US special representative for Iran and Venezuela Elliott Abrams has praised the targeted assassination of Iranian officials, and suggested that Mohsen Fakhrizadeh’s killing has set back Iran’s alleged nuclear weapons programme.
“I think it’s a mistake to believe that Iranian officials… are interchangeable cogs in a machine who have no personal aspects that are irreplaceable,” Abrams told the Times of Israel.
“No one knew more” about Iran’s alleged plot to build a nuclear bomb than Fakhrizadeh, Abrams said, suggesting the scientist was “the main organiser of this programme, and the main intermediary between the nuclear weapons programme and the top leadership of the country.”
“So I do think that his departure from that position will slow them down,” Abrams added, referring to the murder.
Abrams also hinted at Tel Aviv’s responsibility for the scientist’s killing, saying “Israel has the right to defend itself,” but he didn't elaborate further.
Defending the practice of targeted killings more broadly, Abrams recalled the successful January 2020 assassination of General Qasem Soleimani in Baghdad by the US, claiming that the Iranian general had organised attacks against US forces in the Middle East and planned to carry out more.
Praise for Bibi
Abrams also praised Israeli Prime Minister Benjamin Netanyahu for his opposition to the 2015 Joint Comprehensive Plan of Action (JCPOA) Iran nuclear deal, calling him a visionary who proved to be “ahead of the curve” on Iran and “exactly right in his criticism”.
The envoy also defended Netanyahu’s warning to Joe Biden about re-entering the JCCPOA. “I think it’s wrong, it’s unfair to say, ‘well the government of Israel should never express its views publicly’. That’s a position we don’t impose on other friendly governments,” he said.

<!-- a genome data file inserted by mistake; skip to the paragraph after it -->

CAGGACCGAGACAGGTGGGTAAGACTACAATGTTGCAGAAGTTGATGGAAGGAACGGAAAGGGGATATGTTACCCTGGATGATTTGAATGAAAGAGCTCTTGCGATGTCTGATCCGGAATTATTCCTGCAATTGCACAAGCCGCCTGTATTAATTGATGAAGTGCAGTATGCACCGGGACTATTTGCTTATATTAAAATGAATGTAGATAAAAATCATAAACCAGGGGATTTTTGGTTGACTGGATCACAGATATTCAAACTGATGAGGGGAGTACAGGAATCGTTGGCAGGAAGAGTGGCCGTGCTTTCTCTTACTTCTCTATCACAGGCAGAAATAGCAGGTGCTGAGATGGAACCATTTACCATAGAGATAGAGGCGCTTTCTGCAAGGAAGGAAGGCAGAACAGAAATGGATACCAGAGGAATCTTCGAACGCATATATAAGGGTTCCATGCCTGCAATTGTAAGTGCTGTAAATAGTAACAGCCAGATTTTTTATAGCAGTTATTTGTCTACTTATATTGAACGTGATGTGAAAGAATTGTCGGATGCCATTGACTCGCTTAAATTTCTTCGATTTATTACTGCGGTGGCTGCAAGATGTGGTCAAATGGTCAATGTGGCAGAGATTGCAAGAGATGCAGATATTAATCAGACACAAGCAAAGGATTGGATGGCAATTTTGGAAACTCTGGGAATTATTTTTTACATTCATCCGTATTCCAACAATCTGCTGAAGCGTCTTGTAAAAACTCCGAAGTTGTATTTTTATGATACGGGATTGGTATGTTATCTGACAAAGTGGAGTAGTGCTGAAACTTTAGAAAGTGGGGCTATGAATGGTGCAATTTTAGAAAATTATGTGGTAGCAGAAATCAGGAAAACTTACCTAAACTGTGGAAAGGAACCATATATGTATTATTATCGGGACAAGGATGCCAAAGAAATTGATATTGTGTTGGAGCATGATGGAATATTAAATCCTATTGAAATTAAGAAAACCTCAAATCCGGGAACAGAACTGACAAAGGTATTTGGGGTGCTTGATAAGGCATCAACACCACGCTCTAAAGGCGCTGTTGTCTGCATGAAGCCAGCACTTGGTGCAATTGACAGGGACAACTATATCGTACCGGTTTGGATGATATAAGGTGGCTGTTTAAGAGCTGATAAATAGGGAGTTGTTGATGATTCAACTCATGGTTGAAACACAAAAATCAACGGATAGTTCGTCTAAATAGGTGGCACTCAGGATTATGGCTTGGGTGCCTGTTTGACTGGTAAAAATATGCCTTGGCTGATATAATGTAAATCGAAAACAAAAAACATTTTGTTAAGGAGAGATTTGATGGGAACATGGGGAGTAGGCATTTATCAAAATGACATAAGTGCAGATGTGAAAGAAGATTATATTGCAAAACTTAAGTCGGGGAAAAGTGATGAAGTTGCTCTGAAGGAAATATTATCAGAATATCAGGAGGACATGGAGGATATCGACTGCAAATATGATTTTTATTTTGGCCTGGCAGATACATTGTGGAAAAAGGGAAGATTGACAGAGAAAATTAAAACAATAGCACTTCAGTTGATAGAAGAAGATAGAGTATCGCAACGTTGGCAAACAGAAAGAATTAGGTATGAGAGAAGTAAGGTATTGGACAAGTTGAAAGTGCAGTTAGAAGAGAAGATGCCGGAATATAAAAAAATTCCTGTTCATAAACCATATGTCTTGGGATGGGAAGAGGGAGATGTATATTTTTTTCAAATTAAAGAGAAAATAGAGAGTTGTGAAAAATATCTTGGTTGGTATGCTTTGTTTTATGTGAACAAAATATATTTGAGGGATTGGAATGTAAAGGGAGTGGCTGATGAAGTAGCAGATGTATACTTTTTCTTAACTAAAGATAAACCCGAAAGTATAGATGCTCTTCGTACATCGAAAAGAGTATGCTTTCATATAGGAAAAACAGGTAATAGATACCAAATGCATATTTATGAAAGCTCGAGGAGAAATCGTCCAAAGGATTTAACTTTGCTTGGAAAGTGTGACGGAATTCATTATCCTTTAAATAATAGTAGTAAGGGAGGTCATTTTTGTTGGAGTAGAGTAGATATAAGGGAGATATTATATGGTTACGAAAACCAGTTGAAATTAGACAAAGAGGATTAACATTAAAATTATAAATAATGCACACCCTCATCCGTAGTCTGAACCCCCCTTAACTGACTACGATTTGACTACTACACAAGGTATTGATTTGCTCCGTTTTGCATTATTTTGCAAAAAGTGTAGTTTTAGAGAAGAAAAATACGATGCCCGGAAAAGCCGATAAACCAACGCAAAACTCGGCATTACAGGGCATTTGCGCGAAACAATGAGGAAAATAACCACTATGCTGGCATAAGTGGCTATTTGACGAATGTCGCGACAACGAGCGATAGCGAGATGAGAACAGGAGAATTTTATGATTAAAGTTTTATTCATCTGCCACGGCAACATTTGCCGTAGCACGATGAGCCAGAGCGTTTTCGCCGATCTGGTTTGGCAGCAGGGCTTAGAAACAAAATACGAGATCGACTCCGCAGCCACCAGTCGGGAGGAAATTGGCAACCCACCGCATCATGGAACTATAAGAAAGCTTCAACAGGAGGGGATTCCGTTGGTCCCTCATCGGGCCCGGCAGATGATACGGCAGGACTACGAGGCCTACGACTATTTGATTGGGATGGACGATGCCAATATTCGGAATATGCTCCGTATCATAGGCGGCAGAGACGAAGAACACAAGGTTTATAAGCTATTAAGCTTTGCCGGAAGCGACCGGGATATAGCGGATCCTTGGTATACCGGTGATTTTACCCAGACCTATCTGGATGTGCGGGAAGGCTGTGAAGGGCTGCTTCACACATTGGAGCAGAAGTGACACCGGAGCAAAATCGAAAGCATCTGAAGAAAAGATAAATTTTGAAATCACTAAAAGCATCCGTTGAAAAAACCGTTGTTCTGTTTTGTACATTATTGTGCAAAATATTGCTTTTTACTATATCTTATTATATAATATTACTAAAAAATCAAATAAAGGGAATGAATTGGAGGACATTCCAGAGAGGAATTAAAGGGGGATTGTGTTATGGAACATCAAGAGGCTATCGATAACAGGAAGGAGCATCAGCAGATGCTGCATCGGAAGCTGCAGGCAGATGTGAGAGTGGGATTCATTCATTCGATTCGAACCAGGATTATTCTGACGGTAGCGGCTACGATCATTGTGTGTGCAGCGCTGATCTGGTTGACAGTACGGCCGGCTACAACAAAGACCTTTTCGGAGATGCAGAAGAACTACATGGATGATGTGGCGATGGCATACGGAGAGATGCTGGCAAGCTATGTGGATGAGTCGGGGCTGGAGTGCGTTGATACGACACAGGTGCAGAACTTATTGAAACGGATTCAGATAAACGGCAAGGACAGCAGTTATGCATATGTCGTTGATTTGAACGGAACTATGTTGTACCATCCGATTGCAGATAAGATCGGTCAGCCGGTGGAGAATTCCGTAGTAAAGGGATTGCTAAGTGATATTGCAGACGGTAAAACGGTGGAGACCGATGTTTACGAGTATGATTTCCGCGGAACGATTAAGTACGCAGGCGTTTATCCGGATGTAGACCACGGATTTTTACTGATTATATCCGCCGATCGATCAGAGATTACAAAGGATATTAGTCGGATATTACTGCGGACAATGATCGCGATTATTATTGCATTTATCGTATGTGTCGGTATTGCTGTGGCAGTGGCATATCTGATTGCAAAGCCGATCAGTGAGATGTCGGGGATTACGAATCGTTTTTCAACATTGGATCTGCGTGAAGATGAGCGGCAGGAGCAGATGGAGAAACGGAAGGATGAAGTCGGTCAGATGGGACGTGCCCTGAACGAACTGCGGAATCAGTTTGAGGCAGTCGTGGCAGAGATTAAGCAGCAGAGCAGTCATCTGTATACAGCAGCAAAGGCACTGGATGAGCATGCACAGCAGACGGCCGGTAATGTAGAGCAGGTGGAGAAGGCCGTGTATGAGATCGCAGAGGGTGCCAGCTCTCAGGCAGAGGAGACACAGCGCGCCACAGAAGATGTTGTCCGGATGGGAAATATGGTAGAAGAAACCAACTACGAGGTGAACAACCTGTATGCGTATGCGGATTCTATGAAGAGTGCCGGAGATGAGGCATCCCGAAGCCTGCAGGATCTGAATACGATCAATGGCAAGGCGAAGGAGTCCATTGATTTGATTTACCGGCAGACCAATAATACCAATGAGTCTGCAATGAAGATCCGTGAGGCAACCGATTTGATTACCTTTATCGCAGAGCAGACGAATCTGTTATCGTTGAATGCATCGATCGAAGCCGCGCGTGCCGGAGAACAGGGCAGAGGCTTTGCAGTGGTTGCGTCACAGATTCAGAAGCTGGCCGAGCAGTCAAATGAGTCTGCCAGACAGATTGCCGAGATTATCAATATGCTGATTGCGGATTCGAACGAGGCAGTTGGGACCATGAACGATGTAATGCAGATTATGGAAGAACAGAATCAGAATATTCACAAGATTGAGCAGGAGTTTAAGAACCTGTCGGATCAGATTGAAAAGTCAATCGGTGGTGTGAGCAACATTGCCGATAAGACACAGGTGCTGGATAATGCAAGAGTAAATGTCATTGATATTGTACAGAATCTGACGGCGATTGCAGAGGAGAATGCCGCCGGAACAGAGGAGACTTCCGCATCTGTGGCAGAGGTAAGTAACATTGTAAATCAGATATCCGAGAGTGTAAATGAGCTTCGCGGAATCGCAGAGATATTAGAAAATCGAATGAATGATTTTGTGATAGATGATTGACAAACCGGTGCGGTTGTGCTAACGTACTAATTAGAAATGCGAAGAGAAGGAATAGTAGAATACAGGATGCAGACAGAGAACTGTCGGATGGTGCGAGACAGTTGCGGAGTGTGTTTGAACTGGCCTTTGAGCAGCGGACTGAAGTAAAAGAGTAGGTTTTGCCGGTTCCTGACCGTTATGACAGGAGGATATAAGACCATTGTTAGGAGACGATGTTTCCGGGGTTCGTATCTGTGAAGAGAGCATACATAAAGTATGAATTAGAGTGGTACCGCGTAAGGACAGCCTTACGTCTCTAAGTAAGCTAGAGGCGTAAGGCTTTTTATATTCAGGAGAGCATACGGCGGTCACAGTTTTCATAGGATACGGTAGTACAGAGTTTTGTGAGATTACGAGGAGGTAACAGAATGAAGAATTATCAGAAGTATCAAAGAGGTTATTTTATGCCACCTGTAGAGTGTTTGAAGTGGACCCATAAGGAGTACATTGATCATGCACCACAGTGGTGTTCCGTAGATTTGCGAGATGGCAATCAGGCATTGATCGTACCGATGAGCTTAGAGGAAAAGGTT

“It isn’t like flipping a light switch – yes, no sanctions. I think this will be a very complicated negotiation between the US and Iran and I do not think that all of the sanctions will be lifted,” Abrams said.
Abrams, a veteran Reagan and Bush-era foreign policy specialist best known for his involvement in the Iran-Contra scandal, was appointed by Trump to serve as US special representative for Venezuela in January 2019, soon after opposition leader Juan Guaido proclaimed himself the country’s ‘interim president’. Venezuelan officials described the move as an attempted coup, and have characterised Abrams himself a “specialist in regime change”. Abrams received additional, Iran-related duties in August 2020 after the departure of Brian Hook from the role of special representative for Iran.
Earlier this month, Abrams expressed confidence that Iran would be unlikely to seek immediate revenge for Fakhrizadeh’s murder, saying that doing so might “make sanctions relief harder to get” under the incoming Biden administration.
Before that, he said there was bipartisan unity in Congress for making “changes” and “modifications” to the JCPOA before Washington would even consider rejoining it under Biden. Iranian officials have repeatedly made clear that the nuclear deal is not up for renegotiation.
As far as nuclear weapons are concerned, Tehran maintains that it has no intention of pursuing nuclear weapons, or weapons of mass destruction of any kind. The Islamic Republic eliminated its stocks of chemical weapons in the Nineties before signing and ratifying the Chemical Weapons Convention, and has repeatedly blasted the US and Israel for accusing Iran of pursuing nuclear weapons while they themselves possess vast arsenals of nuclear weapons (and, in the case of the US, are prepared to use them against another country).